Second Starship launch, Another Step Forward


SpaceX Starship, the largest ever built, fook off yesterday for its second launch. A highly anticipated test that brought the entire vehicle into space for the first time. Unfortunately, this test also did not last long. Immediately after the separation of the two stages, the massive Super Heavy (Booster 9) was detonated. The upper stage (Ship 25) of the Starship also exploded before reaching the target altitude.

Overcoming the two-stage separation issue

“What we believe at this moment is that the automated flight termination system on the second stage seems to have activated very late” said John Insprucker, SpaceX’s chief integration engineer. The huge spacecraft took off around 13:00 GMT from SpaceX’s Starbase facility in Boca Chica.

Hundreds of spectators gathered to witness launch cheered as the light from the 33 Raptor engines of the Starship ‘s first stage illuminated during its ascent. Standing at almost 122 meters tall, Starship is the largest and most powerful rocket ever built. The first launch, which took place on April 20 of this year, did not go as well as this one. Launch ended with self-destruction after about four minutes of flight. One of the reasons was the failure of the spacecraft’s two stages to separate.

To avoid this problem, SpaceX decided to adopt a new strategy called hot staging in which the engines of the upper stage start firing before separation. This concept is not new; it was used on vehicles like NASA‘s Gemini program’s Titan II in the 1960s and the venerable Russian Soyuz rocket, which is still in operation.

The moment of separation between the two stages. Credit: SpaceX
The moment of separation between the two stages. Credit: SpaceX

Finally reaching space

Separation of the two stages occurred about 2 minutes and 41 seconds after liftoff and seemed to proceed smoothly, but the Super Heavy booster exploded shortly after. “We will take this data and improve the hot staging sequence and probably improve the hardware itself for the next flight” said Kate Tice, SpaceX’s technical quality manager. The company hoped to achieve a soft landing of the first stage in the Gulf of Mexico to test reentry and landing processes.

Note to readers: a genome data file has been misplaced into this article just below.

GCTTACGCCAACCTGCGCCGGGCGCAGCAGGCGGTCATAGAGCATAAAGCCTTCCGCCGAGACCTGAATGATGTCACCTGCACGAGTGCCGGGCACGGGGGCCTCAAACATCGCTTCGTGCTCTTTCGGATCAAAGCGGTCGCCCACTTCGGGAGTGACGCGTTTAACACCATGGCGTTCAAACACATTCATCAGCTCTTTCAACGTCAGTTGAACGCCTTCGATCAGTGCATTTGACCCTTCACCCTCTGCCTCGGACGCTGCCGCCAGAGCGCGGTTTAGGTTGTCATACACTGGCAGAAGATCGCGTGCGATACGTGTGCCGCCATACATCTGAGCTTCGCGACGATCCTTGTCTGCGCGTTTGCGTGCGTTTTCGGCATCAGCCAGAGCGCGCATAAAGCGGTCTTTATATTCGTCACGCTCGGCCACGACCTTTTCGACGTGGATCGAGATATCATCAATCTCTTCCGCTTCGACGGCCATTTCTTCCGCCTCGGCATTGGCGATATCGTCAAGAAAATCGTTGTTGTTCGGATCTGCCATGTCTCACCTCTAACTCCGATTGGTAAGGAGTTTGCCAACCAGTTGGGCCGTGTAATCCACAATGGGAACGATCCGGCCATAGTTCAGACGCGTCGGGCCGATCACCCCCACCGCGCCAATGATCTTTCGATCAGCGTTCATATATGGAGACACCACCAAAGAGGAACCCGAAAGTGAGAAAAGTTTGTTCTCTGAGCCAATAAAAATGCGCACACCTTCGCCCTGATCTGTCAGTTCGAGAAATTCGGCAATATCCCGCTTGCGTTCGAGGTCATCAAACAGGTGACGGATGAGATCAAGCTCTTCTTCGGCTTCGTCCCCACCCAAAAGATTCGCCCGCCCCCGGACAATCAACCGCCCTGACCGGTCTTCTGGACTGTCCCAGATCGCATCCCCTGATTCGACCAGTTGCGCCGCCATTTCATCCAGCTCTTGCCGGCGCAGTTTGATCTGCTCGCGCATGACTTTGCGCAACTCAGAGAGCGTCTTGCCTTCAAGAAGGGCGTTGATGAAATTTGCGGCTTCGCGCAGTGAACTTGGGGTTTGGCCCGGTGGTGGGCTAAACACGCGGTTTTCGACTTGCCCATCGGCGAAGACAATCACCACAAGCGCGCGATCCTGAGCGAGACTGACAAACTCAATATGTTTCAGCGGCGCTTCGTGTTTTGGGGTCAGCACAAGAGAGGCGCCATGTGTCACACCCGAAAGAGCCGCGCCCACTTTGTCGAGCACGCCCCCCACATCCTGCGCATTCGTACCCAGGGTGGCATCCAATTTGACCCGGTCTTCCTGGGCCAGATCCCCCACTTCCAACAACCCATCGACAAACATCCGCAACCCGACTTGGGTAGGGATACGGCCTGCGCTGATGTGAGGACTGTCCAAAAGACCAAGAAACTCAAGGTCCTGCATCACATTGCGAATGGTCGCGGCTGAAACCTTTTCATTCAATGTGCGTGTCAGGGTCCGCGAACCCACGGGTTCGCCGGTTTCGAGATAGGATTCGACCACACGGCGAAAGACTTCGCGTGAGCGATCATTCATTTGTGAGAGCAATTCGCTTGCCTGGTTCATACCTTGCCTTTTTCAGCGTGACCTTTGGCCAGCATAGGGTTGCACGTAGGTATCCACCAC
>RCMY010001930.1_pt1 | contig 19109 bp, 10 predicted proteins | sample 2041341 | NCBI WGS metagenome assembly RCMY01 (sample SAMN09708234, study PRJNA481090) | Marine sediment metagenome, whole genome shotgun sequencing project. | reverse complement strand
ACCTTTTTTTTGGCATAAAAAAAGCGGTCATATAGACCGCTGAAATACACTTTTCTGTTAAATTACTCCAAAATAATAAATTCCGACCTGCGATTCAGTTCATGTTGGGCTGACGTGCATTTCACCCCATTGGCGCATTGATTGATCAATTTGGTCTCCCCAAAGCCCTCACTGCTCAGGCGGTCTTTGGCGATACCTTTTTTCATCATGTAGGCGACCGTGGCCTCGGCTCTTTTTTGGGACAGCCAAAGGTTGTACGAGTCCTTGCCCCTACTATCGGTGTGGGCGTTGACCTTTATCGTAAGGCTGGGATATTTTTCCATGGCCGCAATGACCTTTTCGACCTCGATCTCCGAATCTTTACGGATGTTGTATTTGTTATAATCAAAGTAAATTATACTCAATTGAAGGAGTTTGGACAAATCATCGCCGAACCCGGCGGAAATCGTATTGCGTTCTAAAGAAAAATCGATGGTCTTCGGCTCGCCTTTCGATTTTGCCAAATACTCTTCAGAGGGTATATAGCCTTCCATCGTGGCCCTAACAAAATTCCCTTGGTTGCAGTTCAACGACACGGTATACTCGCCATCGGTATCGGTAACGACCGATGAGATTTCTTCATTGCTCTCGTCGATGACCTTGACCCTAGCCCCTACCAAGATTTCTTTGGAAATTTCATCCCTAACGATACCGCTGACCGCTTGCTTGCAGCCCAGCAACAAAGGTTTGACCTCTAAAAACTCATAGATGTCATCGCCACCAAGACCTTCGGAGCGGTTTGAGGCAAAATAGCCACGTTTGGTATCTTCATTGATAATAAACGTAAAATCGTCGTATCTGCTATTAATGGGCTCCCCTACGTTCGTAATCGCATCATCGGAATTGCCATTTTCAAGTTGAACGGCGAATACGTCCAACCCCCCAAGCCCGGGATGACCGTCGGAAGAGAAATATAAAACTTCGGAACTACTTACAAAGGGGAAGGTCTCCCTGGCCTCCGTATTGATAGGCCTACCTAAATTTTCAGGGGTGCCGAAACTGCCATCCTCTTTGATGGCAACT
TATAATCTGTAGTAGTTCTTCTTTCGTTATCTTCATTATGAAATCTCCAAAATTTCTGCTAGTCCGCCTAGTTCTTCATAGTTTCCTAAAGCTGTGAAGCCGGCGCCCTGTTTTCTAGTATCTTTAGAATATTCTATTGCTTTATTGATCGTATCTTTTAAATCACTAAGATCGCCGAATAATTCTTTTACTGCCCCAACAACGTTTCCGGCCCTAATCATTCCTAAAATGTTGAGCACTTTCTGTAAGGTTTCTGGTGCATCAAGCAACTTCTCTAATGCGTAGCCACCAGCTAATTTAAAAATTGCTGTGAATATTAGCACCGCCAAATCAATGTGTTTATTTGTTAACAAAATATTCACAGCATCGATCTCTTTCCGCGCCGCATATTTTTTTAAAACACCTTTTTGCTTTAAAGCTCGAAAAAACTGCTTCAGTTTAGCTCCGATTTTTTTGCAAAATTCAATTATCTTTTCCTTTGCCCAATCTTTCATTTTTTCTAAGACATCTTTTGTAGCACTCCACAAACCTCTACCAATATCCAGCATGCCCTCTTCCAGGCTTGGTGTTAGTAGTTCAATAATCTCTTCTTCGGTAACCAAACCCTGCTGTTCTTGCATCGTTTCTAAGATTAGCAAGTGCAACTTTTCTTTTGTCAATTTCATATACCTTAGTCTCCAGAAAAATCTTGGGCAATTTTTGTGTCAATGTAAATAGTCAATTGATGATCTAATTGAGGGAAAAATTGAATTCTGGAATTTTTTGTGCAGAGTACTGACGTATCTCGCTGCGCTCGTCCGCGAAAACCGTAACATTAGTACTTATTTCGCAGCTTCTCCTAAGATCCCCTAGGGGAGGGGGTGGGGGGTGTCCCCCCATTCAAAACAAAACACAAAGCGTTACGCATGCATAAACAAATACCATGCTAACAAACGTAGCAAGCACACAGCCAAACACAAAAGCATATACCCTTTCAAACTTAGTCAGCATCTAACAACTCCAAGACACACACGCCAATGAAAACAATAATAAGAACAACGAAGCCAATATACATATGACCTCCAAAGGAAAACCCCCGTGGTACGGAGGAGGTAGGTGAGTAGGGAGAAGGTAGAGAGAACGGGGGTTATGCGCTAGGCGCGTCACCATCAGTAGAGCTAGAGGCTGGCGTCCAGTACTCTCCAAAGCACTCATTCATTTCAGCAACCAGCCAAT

At the same time, the upper stage of the spacecraft, Ship 25, flew for a short period after separation. SpaceX hoped to establish signal acquisition with the spacecraft at the target altitude of about 250 kilometers. However, the vehicle’s telemetry was lost about eight minutes after liftoff. The last telemetry signal from Ship 25 marked an altitude of 148 kilometers.

Once again, it’s essential to emphasize that this was not a failure. None of the technicians expected the spacecraft to achieve a complete orbit around the Earth. “Today, we are not aiming for orbit. We are almost aiming for orbit” said Siva Bharadvaj, an operational engineer at SpaceX. “The goal was to reach a thrust profile similar to what we would need to reach orbit”.

NASA as an interested spectator

“Honestly, it was an incredibly successful day, even though we had a self-destruction” said Tice. “It’s fantastic. We have so much data that will help us improve for our next flight”. Among the interested spectators of the Starship ‘s second launch was NASA. The return of astronauts to the surface of the Moon depends heavily on SpaceX. American space agency has chosen Starship as the lunar lander for the Artemis 3 mission, which is expected to bring astronauts to the Moon by the end of 2025.

Launch pad after the Starship launch. Compared to the first attempt, it has suffered no damage, indicating that SpaceX's improvements have worked effectively. Credit: RGV Aerial Photography
Launch pad after the Starship second launch. Compared to the first attempt, it has suffered no damage, indicating that SpaceX’s improvements have worked effectively. Credit: RGV Aerial Photography

Currently, Starship test iterations do not include any of the cabin components or life support needed to carry payload or support a crew. But SpaceX is betting heavily on the rocket’s success. However, the company will have to investigate the causes that led to the self-destruction and take measures to prevent the same thing from happening in the future.

Stefano Gallotta
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